How to Use Business Relationship Graphs to Find Talent

Social networking platforms are valuable tools for marketers and advertisers. Not only do they allow for the targeting of ads along a number of valuable demographic lines, but these sites also offer insight in target customers' networks of relationships.

Your organization may use a similar networking tool to map its suppliers, partners, and competitors. These "business relationship graphs" can be used to identify sales leads, services gaps, and other opportunities for new or improved business operations.

For example, here's one such graph mapping Donald Trump's business relationships.

While recruiting and HR pros may not be involved in – or necessarily aware of – the creation of an organization's business relationship graphs, that's a missed opportunity. These graphs can be excellent sources of new talent.

Using Business Relationship Graphs as Recruiting Tools

"In business, it's important to understand all of your relationships," says Jeremy Bellinghausen, COO of community-based business insight firm Owler. "That means tracking your competitors, customers, partners, prospects, vendors, and suppliers."

Relationships are more important to the average business than ever before, partly because businesses are more interconnected than ever before. Many formerly in-house functions have been outsourced to partners, contractors, and other third parties. Similarly, organizations must connect with vendors to stay abreast of new technologies in their industries. The business relationship graph, which Bellinghausen describes as "a kind of family tree of business relationships," can help an organization keep track of all these relationships.

"The branches of this graph exist in discrete areas: one branch for customer success platforms to manage customers, another for CRMs to manage prospects, a third for finance software to manage billing and finance, a fourth for ATS systems to manage recruiting, and so on and so forth," Bellinghausen explains.

It's a bit complicated, but this generic model might give you a better idea of what we're dealing with:

Mapping out your organization's competitors and other connections shows you where all the talent works – which is especially useful in industries facing talent gaps.

The area of the graph dedicated to mapping relationships with competitors can be particularly useful to recruiters and hiring managers.

"You can use the competitive relationship graph to identify and predict the most suitable future employees," Bellinghausen says. "First, generate a list of ideal companies to hire from, then use that list when scoring applicants. You can apply this method far beyond your top three known and named competitors, extending several dimensions away to competitors that you may not even know of, which grants you access to a wider, deeper pool of candidates. Second, you can feed this list of companies to your recruiters as they reach out to potential candidates through job sites or LinkedIn."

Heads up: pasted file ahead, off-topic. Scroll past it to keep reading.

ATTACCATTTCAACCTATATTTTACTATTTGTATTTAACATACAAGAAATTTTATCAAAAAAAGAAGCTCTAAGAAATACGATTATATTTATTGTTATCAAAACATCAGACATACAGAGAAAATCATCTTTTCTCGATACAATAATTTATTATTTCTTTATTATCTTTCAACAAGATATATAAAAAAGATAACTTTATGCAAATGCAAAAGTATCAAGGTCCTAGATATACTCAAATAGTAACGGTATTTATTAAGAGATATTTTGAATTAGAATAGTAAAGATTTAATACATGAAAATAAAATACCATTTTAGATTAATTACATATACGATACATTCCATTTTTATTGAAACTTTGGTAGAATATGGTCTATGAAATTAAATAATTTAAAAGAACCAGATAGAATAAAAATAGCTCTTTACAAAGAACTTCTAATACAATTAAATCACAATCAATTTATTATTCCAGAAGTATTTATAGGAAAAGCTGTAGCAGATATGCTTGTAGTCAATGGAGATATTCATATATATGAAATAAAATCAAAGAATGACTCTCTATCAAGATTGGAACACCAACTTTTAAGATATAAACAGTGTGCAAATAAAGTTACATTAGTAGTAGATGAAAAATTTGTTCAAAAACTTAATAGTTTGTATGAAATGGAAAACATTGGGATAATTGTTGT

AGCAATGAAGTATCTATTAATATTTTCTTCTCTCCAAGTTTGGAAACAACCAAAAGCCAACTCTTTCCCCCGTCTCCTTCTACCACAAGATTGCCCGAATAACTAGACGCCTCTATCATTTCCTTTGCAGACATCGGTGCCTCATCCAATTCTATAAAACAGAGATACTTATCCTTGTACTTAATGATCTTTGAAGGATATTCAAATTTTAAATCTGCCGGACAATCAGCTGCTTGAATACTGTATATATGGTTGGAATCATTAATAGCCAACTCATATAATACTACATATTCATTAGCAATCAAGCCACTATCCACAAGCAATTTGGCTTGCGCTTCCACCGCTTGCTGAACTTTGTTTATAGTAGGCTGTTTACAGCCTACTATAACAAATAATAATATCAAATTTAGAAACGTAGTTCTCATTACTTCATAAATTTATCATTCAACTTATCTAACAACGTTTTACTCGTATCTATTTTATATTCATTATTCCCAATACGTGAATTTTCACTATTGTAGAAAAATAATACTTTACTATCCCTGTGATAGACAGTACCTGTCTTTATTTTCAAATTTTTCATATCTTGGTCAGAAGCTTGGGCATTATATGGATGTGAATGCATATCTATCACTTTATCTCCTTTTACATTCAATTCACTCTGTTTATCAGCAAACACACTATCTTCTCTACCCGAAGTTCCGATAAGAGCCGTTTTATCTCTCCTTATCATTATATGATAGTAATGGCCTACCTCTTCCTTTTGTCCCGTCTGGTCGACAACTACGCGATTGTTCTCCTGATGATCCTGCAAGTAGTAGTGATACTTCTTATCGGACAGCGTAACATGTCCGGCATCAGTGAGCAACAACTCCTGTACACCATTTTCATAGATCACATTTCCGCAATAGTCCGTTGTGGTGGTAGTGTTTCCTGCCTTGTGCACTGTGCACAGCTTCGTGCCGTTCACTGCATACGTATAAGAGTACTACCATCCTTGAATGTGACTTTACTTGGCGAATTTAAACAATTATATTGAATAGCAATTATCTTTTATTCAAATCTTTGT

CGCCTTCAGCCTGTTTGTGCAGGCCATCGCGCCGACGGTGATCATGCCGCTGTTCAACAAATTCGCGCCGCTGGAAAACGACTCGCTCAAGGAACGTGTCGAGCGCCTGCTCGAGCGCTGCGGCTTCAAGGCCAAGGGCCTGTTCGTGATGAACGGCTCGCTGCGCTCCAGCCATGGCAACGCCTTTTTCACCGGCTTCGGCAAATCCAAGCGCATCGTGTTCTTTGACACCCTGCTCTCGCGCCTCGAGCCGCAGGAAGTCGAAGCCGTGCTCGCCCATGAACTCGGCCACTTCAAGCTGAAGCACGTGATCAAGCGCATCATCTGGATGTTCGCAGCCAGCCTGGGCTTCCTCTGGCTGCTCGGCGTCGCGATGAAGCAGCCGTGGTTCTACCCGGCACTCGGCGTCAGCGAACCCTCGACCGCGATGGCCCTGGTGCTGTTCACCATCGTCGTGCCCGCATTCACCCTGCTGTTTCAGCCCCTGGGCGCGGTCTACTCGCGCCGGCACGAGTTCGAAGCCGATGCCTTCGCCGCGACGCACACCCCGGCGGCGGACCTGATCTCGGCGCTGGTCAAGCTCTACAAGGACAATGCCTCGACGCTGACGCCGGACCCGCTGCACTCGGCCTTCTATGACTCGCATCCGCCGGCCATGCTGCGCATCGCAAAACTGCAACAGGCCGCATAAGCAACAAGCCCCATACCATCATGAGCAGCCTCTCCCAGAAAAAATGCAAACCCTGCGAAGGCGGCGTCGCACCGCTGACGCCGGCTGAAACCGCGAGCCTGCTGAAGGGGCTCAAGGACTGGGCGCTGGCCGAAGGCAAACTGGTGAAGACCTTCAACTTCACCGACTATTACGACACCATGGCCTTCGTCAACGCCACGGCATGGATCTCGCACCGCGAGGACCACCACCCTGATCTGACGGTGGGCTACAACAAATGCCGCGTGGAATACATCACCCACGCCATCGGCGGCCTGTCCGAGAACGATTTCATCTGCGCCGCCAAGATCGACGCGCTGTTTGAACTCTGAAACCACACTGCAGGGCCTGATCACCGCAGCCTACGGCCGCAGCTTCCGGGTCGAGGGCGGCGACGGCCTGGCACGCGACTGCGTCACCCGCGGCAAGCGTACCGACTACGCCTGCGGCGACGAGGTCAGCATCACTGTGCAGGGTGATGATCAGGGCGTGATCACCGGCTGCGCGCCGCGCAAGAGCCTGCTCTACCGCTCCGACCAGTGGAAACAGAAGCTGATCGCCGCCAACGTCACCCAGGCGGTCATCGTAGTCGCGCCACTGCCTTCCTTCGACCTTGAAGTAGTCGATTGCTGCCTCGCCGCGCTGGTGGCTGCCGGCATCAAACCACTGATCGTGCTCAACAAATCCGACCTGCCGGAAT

Chasing competitors' talent is one thing, but you don't want to recruit from your own partners or vendors, as that may very well harm your relationships with these organizations. In fact, even poaching competitors' talent can have negative repercussions. That's where the graph comes in.

"Every company makes strategic decisions about where it chooses not to recruit from," Bellinghausen says. "The business relationship graph is about discovering the next level of companies – the companies that are similar to your top customers, vendors, and partners, but with which you have no relationship that precludes you from recruiting their talent. This way, you're able to leverage existing relationships without poaching from companies that trust you while also opening new recruiting channels and avenues."

Best Practices for Business Relationship Graph Recruitment

Bellinghausen identifies the following three best practices for this recruitment method:

1. Match, filter, and score applicants based on fit: "Employees are typically a company's best referral source, but having that pool of referrals isn't always possible. Looking at companies similar to yours provides your next great set of hires. These employees will, at a minimum, have relevant experience, but will likely also understand the goals and challenges related to your specific [industry]."

2. Create a list of companies to recruit from: "Recruiters and hiring managers can discover emerging companies and create complete lists of companies to help prioritize and identify candidates. Then, they can reach out to candidates through job sites or LinkedIn."

3. Follow news and intel about companies to determine prime recruiting time: "Recruiters can follow news on companies they are targeting. They can understand the changing dynamics at those companies. Are they going through layoffs? Relocating their headquarters? Acquiring smaller companies? You can look for prompts and triggers to reach out to candidates. If one of your key target companies is struggling or going through turmoil, it's likely that many employees are going to be open to new opportunities."

As with most things, there are right and wrong ways to use the graph. Even in industries with small talent pools, recruiting talent away from other companies is less important than maintaining the health of established relationships.

"Businesses should be careful about which relationships they want to protect when recruiting candidates," Bellinghausen says. "It's important to ensure your recruiting team is aware of your entire business relationship graph – including customers, vendors, partners, and suppliers – and has a view into your active pipeline of prospects."

After all: You don't want to sink a major deal for your organization because you poached from a company that was about to become a client.